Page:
That morning, as he carefully shaved his head until it glistened, Aaron Tozzo pondered a vision too unfortunate to be endured. He saw in his mind fifteen convicts from Nachbaren Slager, each man only one inch high, in a ship the size of a child’s balloon. The ship, traveling at almost the speed of light, continued on forever, with the men aboard neither knowing nor caring what became of them.
The worst part of the vision was just that in all probability it was true.
He dried his head, rubbed oil into his skin, then touched the button within his throat. When contact with the Bureau switchboard had been established, Tozzo said, “I admit we can do nothing to get those fifteen men back, but at least we can refuse to send any more.”
His comment, recorded by the switchboard, was passed on to his co-workers. They all agreed; he listened to their voices chiming in as he put on his smock, slippers and overcoat. Obviously, the flight had been an error; even the public knew that now. But –
“But we’re going on,” Edwin Fermeti, Tozzo’s superior, said above the clamor. “We’ve already got the volunteers.”
“Also from Nachbaren Slager?” Tozzo asked. Naturally the prisoners there would volunteer; their lifespan at the camp was no more than five or six years. And if this flight to Proxima were successful, the men aboard would obtain their freedom. They would not have to return to any of the five inhabited planets within the Sol System.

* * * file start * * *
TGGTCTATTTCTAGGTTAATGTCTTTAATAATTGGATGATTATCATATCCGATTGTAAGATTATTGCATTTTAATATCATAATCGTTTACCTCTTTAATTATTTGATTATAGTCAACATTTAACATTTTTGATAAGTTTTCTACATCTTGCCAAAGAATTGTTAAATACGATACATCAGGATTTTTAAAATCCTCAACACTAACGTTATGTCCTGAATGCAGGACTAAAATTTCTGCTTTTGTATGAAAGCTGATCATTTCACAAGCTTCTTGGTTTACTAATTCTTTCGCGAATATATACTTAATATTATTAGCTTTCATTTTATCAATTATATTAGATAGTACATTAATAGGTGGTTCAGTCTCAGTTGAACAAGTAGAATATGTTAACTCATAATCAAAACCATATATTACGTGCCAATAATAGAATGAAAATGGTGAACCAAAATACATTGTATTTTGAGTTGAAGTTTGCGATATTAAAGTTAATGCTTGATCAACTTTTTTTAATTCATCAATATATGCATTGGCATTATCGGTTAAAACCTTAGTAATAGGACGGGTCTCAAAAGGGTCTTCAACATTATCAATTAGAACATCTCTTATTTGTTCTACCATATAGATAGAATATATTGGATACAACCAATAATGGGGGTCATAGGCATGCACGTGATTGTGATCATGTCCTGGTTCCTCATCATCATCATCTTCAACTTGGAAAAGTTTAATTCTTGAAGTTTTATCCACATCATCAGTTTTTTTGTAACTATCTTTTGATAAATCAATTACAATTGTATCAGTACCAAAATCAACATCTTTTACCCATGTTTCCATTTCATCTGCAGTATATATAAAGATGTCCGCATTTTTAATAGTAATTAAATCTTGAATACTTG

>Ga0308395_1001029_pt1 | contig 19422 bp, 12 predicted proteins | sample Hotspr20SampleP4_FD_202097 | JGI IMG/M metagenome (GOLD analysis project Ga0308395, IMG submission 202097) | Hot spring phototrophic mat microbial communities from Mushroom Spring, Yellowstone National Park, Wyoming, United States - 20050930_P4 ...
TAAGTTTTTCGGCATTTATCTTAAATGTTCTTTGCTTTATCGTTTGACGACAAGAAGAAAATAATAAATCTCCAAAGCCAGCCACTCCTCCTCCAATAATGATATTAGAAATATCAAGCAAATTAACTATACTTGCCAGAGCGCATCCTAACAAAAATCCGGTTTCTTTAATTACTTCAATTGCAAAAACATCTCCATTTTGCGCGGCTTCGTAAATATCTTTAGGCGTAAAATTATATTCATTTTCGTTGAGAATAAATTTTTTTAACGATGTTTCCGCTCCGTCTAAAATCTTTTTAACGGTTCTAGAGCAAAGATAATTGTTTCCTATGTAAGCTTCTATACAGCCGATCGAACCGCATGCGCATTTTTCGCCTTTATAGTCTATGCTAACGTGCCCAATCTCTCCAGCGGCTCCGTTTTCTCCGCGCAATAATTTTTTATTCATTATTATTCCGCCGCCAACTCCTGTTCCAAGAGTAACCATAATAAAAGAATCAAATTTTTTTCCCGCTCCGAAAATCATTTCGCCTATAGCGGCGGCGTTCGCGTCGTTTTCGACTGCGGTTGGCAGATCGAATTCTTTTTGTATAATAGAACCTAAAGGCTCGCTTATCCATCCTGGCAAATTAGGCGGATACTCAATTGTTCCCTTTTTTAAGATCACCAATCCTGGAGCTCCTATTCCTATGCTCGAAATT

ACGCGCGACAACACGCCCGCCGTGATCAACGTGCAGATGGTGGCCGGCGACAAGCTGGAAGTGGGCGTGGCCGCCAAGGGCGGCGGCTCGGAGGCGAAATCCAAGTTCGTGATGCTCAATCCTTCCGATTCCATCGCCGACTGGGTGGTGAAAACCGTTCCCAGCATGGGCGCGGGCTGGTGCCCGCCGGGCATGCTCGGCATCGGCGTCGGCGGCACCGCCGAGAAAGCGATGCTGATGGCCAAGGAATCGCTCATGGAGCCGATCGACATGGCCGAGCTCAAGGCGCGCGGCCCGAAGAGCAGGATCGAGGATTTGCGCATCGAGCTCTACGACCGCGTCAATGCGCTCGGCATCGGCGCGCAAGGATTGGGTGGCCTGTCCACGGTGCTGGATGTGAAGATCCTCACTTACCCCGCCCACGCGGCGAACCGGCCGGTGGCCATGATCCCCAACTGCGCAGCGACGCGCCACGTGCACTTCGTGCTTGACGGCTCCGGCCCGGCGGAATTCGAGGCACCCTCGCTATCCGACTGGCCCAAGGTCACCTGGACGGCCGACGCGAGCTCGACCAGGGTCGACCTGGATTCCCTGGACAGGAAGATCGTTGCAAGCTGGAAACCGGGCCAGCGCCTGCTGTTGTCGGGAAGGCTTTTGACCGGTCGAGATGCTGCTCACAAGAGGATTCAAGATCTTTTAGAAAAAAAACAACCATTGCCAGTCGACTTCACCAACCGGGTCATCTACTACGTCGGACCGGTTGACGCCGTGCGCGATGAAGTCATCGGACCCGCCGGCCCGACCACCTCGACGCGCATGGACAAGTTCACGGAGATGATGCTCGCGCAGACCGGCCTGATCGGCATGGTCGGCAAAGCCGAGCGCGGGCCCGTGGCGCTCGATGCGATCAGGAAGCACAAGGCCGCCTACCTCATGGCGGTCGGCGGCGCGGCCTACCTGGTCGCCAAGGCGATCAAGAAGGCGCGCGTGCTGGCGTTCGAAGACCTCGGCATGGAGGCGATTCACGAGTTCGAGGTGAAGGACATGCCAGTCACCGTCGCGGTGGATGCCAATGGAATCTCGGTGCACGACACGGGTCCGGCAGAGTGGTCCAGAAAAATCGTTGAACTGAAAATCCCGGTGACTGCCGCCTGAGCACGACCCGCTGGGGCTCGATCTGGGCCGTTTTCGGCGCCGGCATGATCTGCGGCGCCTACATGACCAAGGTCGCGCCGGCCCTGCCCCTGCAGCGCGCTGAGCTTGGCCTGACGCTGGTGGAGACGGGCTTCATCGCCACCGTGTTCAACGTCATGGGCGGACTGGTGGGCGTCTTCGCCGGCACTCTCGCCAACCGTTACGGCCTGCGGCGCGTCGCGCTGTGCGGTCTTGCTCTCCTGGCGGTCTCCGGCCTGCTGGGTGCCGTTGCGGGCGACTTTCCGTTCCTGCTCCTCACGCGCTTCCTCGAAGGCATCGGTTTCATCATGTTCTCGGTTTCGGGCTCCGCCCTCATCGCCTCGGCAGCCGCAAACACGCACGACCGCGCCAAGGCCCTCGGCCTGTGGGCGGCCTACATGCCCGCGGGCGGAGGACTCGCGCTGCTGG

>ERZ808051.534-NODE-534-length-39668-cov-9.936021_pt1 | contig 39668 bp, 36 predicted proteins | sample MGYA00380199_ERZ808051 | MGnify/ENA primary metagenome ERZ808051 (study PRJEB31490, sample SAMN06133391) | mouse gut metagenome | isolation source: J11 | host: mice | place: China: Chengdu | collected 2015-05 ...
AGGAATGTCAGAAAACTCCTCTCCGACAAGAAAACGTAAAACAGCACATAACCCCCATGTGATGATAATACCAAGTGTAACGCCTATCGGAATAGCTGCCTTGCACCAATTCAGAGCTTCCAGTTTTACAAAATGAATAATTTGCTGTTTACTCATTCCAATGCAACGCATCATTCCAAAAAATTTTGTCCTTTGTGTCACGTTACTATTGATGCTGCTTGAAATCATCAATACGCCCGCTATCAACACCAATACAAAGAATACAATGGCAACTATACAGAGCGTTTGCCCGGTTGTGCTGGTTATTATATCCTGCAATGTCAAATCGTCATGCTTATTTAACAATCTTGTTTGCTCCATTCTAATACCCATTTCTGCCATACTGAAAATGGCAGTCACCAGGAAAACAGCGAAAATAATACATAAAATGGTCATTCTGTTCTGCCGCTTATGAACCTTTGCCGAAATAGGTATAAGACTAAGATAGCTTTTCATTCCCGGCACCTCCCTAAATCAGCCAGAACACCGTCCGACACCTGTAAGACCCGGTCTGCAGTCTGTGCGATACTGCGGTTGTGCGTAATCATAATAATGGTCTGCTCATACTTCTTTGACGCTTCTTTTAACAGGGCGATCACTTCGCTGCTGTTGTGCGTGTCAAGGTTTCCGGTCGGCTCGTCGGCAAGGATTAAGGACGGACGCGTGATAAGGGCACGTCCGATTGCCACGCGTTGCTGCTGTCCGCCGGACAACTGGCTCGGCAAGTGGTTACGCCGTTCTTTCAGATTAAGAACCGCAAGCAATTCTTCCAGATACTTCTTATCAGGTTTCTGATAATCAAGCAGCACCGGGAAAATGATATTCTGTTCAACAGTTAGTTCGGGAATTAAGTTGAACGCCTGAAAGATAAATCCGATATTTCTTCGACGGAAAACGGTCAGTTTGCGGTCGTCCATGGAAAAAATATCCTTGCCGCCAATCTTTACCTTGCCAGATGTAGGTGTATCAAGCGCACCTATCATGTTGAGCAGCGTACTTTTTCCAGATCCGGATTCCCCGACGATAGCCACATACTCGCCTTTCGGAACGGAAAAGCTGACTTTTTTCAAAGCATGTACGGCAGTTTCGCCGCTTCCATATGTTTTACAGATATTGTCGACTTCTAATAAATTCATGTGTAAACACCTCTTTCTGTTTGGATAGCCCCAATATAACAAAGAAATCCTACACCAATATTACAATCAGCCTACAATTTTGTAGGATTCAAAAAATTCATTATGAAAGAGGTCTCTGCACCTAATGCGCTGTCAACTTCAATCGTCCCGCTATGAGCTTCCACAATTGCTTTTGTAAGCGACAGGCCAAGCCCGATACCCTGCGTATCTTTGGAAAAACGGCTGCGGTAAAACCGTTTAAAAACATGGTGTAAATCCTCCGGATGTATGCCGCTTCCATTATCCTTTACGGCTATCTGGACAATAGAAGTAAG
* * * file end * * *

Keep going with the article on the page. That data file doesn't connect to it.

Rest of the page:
“Why does it matter where they originate?” Fermeti said smoothly.
Tozzo said, “Our effort should be directed toward improving the U. S. Department of Penology, instead of trying to reach other stars.” He had a sudden urge to resign his position with the Emigration Bureau and go into politics as a reform candidate.
Later, as he sat at the breakfast table, his wife patted him sympathetically
on the arm. “Aaron, you haven’t been able to solve it yet, have you?”
“No,” he admitted shortly. “And now I don’t even care.” He did not tell her about the other ship loads of convicts which had fruitlessly been expended; it was forbidden to discuss that with anyone not employed by a department of the Government.
“Could they be re-entering on their own?”
“No. Because mass was lost here, in the Sol System. To re-enter they have to obtain equal mass back, to replace it. That’s the whole point.” Exasperated, he sipped his tea and ignored her. Women, he thought. Attractive but not bright. “They need mass back,” he repeated. “Which would be fine if they were making a round trip, I suppose. But this is an attempt to colonize; it’s not a guided tour that returns to its point of origin.”
“How long does it take them to reach Proxima?” Leonore asked. “All reduced like that, to an inch high.”
“About four years.”
Her eyes grew large. “That’s marvelous.”
Grumbling at her, Tozzo pushed his chair back from the table and rose. I wish they’d take her, he said to himself, since she imagines it’s so marvelous. But Leonore would be too smart to volunteer.
Leonore said softly, “Then I was right. The Bureau has sent people. You as much as admitted it just now.”
Flushing, Tozzo said, “Don’t tell anybody; none of your female friends especially. Or it’s my job.” He glared at her.
On that hostile note, he set off for the Bureau.
As Tozzo unlocked his office door, Edwin Fermeti hailed him. “You think Donald Nils is somewhere on a planet circling Proxima at this very moment?